USTR Schwab to Attend APEC Meeting in Cairns, Australia July 5-6 to Resuscitate Global Trade Talks
WASHINGTON, DC – United States Trade Representatives Susan C. Schwab will attend the 13th meeting of the Asia-Pacific Economic Cooperation (APEC) Trade Ministers in Cairns, Australia from July 5-6 where she will discuss regional trade and investment initiatives as well the World Trade Organization Doha negotiations.
“APEC has a strong history of infusing momentum to the WTO negotiations at critical junctures,” said Ambassador Schwab. “I am looking forward to discussing with my fellow APEC Trade Ministers putting the Doha Round on track toward a strong market-opening outcome. These meetings will also serve the crucial role of strengthening our regional trade and investment ties. The unified voice of the 21 APEC economies accounting for 60 percent of global GDP speaks with a powerful force.”
Ambassador Schwab will focus her attention on promoting trade and investment liberalization. The Bush Administration has strengthened U.S. trade ties with the growing and dynamic economies of the Asia-Pacific. For example, on June 30, the United States will sign a landmark Free Trade Agreement with Korea and on June 21 concluded a Trade and Investment Framework Agreement with Vietnam. The APEC meeting in Cairns will help the United States further expand its trade and economic partnerships in the region.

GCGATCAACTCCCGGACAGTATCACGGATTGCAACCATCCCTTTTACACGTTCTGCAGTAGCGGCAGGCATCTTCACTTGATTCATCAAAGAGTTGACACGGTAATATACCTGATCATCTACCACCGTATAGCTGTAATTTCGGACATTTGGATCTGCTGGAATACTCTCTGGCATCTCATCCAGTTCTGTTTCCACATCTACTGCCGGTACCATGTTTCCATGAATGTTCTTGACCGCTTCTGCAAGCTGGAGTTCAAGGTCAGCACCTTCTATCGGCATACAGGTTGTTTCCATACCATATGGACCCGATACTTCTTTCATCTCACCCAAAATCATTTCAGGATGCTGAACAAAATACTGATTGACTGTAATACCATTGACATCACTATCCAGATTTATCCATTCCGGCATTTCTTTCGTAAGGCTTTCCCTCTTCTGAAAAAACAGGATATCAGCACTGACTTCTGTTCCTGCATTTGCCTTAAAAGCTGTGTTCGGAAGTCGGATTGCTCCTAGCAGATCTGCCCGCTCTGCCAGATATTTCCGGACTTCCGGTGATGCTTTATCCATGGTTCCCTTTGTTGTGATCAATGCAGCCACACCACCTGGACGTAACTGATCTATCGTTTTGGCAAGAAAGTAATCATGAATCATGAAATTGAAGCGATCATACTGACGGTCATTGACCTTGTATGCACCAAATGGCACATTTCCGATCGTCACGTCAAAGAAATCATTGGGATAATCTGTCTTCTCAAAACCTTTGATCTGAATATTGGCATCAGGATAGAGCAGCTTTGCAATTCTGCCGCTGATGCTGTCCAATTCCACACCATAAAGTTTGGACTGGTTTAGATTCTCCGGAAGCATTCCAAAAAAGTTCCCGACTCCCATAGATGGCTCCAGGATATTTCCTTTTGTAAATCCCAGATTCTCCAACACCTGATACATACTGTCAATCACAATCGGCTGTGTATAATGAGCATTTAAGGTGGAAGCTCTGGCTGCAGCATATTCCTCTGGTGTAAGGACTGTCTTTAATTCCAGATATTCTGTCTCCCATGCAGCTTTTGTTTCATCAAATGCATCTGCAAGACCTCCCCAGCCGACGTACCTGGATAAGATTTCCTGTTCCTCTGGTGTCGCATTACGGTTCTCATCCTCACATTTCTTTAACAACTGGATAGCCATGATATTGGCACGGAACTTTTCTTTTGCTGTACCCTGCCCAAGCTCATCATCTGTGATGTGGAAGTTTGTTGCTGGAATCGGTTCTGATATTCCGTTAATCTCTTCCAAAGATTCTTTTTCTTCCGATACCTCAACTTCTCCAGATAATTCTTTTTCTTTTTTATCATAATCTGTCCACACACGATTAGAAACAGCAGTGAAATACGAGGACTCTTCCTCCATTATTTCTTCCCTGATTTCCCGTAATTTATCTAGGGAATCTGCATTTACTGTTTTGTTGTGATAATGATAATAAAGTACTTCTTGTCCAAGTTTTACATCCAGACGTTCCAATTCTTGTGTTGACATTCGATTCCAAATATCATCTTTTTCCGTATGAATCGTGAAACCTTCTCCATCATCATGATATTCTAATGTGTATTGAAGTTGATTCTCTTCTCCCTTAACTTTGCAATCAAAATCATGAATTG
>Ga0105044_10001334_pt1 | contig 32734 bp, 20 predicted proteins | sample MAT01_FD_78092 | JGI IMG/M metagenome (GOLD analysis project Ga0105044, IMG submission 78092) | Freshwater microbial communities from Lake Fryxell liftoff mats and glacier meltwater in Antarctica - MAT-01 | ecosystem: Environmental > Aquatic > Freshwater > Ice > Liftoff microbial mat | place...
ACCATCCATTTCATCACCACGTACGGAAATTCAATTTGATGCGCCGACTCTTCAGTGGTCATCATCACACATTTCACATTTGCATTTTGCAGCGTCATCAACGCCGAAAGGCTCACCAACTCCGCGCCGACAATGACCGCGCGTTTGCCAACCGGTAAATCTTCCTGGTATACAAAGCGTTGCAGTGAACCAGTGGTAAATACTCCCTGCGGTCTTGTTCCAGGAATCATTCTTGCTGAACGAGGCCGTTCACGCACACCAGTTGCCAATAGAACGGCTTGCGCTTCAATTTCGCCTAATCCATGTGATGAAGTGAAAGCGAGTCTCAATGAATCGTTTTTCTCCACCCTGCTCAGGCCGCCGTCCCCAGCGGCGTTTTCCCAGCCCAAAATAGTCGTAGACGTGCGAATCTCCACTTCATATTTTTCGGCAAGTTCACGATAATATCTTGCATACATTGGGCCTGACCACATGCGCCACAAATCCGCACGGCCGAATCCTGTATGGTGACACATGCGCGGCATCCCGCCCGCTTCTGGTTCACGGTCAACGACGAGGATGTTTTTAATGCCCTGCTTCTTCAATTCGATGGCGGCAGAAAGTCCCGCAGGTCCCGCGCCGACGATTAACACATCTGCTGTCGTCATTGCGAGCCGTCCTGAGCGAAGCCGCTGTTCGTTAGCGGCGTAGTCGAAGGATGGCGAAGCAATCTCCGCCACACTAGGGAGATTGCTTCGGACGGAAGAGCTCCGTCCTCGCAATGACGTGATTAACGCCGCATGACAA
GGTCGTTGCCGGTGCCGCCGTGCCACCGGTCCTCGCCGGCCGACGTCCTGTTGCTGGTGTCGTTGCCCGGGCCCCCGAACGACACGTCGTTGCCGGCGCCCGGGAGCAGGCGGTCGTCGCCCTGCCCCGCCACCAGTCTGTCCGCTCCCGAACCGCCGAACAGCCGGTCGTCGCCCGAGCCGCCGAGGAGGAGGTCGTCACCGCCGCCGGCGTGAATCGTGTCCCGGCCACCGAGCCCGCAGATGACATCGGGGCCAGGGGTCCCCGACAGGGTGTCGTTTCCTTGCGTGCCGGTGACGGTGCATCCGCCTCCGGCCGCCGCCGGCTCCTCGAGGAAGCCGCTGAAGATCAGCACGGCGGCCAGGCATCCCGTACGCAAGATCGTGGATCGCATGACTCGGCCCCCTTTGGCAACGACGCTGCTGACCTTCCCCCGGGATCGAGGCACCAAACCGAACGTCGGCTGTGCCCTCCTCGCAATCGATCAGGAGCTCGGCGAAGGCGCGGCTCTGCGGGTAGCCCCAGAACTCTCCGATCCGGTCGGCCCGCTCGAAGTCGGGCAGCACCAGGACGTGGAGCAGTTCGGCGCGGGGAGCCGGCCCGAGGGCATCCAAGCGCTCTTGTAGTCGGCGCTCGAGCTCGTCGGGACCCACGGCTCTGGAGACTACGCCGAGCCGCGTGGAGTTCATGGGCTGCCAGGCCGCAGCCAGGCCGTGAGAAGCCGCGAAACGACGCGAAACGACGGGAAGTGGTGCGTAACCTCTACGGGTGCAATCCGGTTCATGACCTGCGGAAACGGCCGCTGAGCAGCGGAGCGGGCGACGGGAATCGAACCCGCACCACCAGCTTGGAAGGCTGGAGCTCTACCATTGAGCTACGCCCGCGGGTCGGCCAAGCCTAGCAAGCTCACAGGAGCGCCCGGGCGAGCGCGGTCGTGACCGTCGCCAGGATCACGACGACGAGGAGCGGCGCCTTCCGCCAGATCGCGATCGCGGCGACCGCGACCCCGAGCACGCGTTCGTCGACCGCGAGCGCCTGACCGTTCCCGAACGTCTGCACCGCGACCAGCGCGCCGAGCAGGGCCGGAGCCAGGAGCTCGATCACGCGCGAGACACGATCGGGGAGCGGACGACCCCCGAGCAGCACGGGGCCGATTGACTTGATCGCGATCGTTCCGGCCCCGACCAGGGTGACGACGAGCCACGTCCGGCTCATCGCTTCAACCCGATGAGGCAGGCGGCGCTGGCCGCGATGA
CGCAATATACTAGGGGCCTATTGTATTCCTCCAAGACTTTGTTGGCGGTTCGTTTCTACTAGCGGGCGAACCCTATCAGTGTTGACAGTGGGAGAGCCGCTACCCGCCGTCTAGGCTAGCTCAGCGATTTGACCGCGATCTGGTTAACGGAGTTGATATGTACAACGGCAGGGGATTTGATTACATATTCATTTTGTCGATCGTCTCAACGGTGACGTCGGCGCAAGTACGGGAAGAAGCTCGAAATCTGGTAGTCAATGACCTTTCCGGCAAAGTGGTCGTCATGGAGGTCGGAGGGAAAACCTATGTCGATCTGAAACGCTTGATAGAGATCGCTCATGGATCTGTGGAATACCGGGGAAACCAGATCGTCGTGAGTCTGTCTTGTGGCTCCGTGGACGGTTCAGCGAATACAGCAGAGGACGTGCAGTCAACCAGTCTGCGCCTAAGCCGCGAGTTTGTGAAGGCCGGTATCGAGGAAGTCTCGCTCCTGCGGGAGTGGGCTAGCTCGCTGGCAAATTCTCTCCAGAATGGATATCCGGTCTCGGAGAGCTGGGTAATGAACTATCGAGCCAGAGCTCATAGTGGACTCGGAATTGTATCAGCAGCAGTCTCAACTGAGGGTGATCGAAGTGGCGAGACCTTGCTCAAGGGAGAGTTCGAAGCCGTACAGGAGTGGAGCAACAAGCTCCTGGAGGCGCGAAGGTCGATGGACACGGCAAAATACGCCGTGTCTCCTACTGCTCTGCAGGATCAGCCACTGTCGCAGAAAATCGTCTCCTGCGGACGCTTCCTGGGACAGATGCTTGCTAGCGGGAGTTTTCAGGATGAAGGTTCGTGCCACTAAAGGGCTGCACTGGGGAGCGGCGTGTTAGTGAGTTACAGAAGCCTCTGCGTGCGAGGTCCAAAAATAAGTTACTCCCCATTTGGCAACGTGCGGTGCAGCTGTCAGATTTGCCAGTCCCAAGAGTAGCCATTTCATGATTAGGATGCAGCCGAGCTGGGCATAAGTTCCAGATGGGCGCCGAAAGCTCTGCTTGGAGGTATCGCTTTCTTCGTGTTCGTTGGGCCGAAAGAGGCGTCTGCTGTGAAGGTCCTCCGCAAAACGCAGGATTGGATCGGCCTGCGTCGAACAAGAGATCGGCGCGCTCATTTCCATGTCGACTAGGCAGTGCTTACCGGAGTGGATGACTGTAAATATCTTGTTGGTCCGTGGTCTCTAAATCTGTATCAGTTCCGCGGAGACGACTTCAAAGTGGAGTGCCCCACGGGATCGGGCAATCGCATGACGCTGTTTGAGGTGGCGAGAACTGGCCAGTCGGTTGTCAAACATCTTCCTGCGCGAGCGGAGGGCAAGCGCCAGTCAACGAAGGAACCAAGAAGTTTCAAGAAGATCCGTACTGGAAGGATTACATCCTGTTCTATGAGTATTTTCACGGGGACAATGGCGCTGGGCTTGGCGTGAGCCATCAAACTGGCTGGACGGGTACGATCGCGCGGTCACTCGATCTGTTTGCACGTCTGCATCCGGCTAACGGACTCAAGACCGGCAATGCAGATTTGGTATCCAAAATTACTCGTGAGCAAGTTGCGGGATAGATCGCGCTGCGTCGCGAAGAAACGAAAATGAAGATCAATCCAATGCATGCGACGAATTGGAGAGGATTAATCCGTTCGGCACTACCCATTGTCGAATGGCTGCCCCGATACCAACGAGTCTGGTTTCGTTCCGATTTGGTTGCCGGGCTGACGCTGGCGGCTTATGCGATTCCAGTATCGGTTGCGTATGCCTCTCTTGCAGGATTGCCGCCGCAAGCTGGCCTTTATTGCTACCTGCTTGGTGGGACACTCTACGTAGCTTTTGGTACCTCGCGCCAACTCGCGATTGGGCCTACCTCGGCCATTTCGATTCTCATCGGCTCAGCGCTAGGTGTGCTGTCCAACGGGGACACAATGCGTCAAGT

Ambassador Schwab will be advancing the idea of a Free Trade Area of the Asia-Pacific (FTAAP) as a long-term goal for APEC and press for initiatives that can slowly mover APEC in this direction.
“FTAAP is a visionary proposal that APEC is well-suited to take on,” said Amb. Schwab. “By more effectively knitting together the dynamic economies of the region, an FTAAP would some day yield enormous social and commercial benefits for the people of the Asia-Pacific region, including the United States.”
The meeting in Cairns is also expected to advance APEC's work on strengthening intellectual property rights protection and enforcement, promoting high-quality free trade agreements, and facilitating the flow of goods and services throughout the region. Attracting $645 billion in U.S. goods exports last year, the APEC economies are critically important to the United States.
Founded in 1989, APEC has been a leader in global trade and investment liberalization and facilitation and the driving force behind WTO initiatives on information technology and trade facilitation. APEC played a crucial role in putting the Doha Round back on track after the 2003 Cancun Ministerial.
APEC economies account for 2.7 billion consumers, approximately 60 percent of world GDP, and roughly 50 percent of global trade. Over 60 percent ($645 billion) of U.S. goods exports went to APEC economies in 2006. In addition to the United States, other APEC members include Australia, Brunei, Canada, Chile, China, Hong Kong, China; Indonesia, Japan, Korea, Malaysia, Mexico, New Zealand, Papua New Guinea, Peru, the Philippines, Russia, Singapore, Chinese Taipei, Thailand and Vietnam.